It seems like I can’t get away from this topic lately. First, there was the bare-it-all image of Lizzi Miller gracing the pages of Glamour magazine. Then there was the tell-all tale of the world’s highest paid “plus-size” model Crystal Renn. And now across the pond in the England, “plus-size” models are working the catwalk in London’s Fashion Week.
But, not without consequence.
When designer Mark Fast made the decision to showcase “plus-size” models in his collection, it almost cost him his entire runway show. After he shared his new vision with his design team they were less than thrilled. In fact, two people – his stylist and creative designer – were so angry that they quit only three days before the big day.
Luckily, the rest of Fast’s team was able to put it all together and on Saturday three models from 12+UK, a modeling industry that specializes in “plus-size” models, ranging in sizes 12-14 walked in the show, one of whom led the final walk-out for the show’s finale.
“There’s an idea that only thin and slender women are able to wear Mark’s dresses and he wanted to combat that,” said Amanda May, Fast’s creative director. “We wanted women to know they didn’t have to be a size zero to wear a Mark Fast dress – curvier women can look even better in them.”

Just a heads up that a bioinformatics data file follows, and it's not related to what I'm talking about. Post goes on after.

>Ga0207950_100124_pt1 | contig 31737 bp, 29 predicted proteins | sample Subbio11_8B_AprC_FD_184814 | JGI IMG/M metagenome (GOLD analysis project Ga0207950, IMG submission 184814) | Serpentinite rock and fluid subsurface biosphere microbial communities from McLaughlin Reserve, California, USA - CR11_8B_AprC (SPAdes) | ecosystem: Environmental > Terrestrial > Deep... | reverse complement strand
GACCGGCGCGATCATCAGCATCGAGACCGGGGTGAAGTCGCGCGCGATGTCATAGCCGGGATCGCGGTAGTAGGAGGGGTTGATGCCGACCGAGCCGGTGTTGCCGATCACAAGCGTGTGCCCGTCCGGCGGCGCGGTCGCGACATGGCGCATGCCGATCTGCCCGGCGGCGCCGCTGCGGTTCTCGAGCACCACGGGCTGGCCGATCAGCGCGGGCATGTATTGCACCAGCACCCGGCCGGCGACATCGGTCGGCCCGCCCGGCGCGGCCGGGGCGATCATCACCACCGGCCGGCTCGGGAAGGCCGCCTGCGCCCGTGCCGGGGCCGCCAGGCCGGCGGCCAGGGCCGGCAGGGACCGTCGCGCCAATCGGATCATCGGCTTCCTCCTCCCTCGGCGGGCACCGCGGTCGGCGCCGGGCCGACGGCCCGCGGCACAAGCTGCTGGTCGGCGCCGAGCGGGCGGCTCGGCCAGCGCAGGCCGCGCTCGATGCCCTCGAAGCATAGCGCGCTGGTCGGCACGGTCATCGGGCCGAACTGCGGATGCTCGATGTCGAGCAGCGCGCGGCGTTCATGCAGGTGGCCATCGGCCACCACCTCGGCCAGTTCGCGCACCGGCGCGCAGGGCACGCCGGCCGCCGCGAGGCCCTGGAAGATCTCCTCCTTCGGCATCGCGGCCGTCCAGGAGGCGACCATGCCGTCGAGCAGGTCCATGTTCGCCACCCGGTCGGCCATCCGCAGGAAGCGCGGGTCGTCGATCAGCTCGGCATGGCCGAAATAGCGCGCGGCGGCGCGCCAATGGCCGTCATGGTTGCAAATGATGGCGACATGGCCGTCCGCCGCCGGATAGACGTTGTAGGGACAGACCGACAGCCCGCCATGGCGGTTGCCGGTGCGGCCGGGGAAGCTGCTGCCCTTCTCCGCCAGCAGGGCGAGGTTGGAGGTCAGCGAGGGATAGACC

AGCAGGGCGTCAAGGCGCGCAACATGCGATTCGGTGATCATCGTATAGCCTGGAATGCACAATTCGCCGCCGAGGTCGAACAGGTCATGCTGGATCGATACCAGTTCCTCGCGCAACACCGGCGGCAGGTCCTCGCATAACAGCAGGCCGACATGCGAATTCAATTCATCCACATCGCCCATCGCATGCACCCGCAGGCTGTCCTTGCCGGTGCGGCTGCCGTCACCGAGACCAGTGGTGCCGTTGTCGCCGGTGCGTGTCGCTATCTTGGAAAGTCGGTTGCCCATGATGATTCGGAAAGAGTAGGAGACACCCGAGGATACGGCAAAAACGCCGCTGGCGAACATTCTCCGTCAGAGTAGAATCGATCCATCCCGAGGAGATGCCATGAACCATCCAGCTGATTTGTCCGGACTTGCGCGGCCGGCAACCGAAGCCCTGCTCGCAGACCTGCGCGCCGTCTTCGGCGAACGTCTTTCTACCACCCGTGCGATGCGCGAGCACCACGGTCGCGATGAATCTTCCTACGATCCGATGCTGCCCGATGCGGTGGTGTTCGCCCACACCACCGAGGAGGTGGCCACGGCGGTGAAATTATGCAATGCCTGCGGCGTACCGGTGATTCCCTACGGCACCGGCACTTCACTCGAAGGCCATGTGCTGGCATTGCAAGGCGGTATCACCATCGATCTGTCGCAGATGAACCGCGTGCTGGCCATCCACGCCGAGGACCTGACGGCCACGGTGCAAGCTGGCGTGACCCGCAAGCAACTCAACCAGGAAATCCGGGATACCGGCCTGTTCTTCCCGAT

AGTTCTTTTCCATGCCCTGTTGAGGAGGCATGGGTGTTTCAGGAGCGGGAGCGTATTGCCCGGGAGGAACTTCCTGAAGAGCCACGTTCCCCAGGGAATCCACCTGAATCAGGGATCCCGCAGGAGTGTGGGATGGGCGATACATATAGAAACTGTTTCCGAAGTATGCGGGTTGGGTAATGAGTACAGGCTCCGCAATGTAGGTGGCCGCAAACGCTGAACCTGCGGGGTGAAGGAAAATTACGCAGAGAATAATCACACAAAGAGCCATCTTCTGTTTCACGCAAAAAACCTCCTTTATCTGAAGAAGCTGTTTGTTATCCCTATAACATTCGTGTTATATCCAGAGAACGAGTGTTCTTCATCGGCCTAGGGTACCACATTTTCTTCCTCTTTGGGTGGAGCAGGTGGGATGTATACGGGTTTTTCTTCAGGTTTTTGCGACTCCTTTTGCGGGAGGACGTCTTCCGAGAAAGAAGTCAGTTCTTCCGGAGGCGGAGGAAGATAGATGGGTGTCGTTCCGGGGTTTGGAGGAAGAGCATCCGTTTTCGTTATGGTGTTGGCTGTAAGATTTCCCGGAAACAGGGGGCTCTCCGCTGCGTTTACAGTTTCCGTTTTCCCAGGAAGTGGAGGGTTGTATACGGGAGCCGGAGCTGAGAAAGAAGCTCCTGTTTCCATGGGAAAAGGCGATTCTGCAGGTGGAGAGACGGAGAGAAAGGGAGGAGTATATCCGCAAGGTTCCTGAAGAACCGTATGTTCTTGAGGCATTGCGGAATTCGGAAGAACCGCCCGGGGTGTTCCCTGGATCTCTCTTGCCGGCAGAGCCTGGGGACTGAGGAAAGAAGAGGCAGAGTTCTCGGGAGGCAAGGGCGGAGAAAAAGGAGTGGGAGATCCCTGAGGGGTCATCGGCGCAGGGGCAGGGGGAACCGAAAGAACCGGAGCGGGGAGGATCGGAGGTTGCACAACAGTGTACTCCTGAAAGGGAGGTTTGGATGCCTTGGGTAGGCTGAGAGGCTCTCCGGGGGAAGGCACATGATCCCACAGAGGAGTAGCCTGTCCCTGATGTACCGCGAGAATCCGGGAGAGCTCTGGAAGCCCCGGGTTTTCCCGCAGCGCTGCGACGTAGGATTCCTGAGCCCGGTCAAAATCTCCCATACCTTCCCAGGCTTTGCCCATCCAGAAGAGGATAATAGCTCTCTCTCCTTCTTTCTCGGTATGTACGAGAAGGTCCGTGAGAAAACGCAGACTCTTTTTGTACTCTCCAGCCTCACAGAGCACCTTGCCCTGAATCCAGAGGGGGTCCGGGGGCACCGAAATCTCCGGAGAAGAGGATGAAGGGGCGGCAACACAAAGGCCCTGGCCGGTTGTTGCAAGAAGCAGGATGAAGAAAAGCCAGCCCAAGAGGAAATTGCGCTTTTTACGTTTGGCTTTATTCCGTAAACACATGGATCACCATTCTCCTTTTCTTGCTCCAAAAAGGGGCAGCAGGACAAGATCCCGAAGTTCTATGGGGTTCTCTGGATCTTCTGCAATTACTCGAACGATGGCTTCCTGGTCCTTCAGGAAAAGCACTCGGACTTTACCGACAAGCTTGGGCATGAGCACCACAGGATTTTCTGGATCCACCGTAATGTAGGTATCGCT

This isn’t the first time Fast has worked with “plus-size” women for a project. He is also involved in “All Walks Beyond the Catwalk,” a photographic exhibition that features models aged 18 – 65 and sized eight to 16 wearing clothes by young London designers.
This is all great news, but like Judy Berman from Salon’s broadsheet I agree that, “making real, lasting changes to the industry won’t be as easy as sewing a few larger dresses and hiring some plus-size models, at the last minute, to walk them down the runway.”
While I’m thrilled Fast stuck to his vision despite the set back, there is more work to be done before the fashion industry begins embracing more shapes and sizes. Walk the Catwalk is a movement in this direction, working to change the fashion industry from its foundation to “start counting all sizes in.”
Until “plus-size” women stop being the exception to the rule, we will continue to see models on the runway that don’t represent real women. I’m ready for a new rule. Are you?
* I put the world “plus-size” in quotes because while I do not believe that these women should be considered “plus-size” they are considered to be so by modeling industry standards.*
Photo Copyright: Photograph by Ian Gavan / Getty Images (http://www.dailymail.co.uk/femail/article-1214799/London-Fashion-Week-stylist-resigns-designers-decision-use-size-14-models-show.html)
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